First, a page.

Film still from the 1967 Communist Russia adaptation
Now that many of the characters have been introduced, I am wondering where our readers' sympathies lie. A 19th century book, and therefore more plot- than character-driven, it is nevertheless vital that readers in it for the long haul find someone in whom they discover a particular respect, if not outright affection. As The Secretary wrote in the last post, we've been introduced to a multitude of characters and it can be difficult to differentiate the Annas and Nikolays if one's attention wanders or misses a few days' read. As was posted yesterday, we witness them in soirees and feasts and their public face seems to fall in accordance with regiphilia and patriotism. Princes and princesses, they represent the very economic apex of Russian society. What I'm interested is how a 21st century (mostly American) reading audience reacts to their antiquated fetishization of monarchy and relative obliviousness to the big, bad world outside their gilded doors.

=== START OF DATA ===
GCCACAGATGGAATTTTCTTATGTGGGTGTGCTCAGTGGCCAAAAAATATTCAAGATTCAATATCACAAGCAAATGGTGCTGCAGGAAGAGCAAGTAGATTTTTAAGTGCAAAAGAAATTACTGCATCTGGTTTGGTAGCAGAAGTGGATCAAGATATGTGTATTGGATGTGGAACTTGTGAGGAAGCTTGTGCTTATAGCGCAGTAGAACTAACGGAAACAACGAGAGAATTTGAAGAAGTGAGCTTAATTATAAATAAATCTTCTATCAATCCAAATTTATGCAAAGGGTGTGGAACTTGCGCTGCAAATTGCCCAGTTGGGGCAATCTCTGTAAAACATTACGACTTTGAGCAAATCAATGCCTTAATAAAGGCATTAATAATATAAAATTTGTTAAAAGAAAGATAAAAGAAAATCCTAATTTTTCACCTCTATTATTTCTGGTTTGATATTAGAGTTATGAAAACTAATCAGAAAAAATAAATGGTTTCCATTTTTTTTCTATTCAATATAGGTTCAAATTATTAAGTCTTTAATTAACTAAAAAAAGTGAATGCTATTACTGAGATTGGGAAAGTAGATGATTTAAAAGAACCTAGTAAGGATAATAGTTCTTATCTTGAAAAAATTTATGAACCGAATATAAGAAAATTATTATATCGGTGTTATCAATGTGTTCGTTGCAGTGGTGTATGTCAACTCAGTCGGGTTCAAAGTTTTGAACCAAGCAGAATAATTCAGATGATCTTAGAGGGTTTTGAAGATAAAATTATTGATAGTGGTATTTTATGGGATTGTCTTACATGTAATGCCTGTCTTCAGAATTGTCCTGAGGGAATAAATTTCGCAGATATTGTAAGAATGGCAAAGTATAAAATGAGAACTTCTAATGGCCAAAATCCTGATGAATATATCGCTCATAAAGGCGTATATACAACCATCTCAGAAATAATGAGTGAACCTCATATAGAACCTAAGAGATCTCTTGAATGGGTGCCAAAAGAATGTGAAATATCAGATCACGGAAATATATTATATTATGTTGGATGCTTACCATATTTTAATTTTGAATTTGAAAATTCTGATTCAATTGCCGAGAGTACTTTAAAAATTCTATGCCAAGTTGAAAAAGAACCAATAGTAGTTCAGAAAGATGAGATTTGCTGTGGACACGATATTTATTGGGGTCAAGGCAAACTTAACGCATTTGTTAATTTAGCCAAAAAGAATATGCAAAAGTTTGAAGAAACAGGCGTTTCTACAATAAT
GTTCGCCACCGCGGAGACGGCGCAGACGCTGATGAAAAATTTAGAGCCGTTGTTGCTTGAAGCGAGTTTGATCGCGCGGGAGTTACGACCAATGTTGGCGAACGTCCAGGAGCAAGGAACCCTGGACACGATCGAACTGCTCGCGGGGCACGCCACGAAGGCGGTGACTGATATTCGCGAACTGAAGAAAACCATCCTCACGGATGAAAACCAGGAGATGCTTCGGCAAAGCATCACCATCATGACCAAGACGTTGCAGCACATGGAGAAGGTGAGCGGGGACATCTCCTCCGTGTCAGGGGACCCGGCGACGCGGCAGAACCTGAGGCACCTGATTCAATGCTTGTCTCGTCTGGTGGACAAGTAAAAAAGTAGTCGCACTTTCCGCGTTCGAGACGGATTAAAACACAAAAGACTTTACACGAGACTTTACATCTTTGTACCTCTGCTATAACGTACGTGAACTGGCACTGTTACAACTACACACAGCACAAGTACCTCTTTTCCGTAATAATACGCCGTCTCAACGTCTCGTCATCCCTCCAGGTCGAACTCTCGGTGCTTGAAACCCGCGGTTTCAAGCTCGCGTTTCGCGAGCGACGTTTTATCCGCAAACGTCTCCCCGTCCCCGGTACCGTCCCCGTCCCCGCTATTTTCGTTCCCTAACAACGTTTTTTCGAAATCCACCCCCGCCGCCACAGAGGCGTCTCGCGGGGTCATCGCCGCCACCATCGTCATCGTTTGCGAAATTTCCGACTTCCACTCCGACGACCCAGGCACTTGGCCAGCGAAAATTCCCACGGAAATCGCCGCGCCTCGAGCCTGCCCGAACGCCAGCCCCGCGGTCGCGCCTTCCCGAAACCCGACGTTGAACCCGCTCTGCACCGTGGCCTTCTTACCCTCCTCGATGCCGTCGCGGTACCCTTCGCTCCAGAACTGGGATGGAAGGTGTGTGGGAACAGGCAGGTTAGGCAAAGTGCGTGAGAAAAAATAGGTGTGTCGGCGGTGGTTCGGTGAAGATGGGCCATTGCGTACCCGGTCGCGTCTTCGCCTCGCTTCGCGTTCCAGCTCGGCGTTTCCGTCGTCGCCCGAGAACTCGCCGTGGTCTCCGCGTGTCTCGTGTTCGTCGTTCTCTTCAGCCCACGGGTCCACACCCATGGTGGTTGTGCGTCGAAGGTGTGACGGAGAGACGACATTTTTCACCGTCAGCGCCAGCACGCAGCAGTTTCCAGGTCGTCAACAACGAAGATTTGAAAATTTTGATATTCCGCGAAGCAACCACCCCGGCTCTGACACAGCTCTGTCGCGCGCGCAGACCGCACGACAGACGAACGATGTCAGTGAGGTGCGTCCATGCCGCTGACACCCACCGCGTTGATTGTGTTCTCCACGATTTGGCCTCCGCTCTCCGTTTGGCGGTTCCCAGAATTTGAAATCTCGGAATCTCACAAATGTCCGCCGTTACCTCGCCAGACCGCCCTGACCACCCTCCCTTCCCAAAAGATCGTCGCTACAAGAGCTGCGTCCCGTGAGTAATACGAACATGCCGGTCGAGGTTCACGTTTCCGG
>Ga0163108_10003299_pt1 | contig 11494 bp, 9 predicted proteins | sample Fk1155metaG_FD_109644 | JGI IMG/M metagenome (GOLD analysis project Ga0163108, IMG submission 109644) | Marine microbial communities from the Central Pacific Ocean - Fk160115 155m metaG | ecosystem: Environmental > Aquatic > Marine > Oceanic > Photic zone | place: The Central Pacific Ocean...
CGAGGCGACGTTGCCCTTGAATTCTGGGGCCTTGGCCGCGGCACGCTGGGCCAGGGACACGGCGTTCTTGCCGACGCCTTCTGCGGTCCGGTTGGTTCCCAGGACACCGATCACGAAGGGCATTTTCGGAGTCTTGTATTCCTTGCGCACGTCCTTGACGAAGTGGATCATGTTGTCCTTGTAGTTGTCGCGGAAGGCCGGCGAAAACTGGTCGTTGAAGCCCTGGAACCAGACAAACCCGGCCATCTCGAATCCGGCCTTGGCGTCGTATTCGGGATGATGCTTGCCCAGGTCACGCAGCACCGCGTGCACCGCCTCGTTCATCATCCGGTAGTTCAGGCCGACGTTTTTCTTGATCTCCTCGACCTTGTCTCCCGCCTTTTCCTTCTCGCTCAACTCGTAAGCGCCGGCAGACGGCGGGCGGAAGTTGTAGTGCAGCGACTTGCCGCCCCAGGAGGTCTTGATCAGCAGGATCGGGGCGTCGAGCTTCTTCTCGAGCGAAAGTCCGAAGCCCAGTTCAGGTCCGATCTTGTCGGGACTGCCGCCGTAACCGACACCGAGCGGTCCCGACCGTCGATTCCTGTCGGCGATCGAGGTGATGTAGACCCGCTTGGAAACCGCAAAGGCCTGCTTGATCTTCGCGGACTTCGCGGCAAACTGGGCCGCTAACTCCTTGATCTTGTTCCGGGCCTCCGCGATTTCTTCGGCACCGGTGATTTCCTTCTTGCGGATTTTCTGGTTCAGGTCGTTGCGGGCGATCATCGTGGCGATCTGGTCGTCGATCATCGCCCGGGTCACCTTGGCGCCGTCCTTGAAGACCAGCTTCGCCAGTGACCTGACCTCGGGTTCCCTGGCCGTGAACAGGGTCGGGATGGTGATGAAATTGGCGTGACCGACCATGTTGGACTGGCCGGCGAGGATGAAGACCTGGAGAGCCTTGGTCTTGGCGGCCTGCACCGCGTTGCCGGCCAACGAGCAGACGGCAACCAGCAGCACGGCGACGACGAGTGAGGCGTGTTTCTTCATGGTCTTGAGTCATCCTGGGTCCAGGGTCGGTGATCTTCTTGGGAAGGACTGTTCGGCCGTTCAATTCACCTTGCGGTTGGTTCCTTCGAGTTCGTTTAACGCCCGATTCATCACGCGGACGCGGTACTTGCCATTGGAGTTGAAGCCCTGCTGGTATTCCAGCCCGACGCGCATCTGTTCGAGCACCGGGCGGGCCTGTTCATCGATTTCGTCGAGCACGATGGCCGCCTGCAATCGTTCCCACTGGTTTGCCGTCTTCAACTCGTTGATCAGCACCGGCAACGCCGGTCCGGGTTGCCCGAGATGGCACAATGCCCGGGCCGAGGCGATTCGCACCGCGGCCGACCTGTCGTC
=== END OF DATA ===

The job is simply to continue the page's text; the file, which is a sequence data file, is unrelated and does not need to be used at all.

I have to say so far my sympathies thus far are with Pierre, though reluctant they are. And though he has operated very much as a counterpoint to the philosophies to his peers and elders, I am willing to imagine his character will be transformed by his coming inheritance. Besides that, it's hard to judge that his viewpoints are anything more than a childish wish to play the Devil's Advocate. Tying up a policeman to a live bear can seem anti-authority if you're generous but it betrays a mischievous immaturity below the worldly facade and declaration of support for Napoleon's egalitarian proclamations.
Anyone else want to share their sympathies thus far...?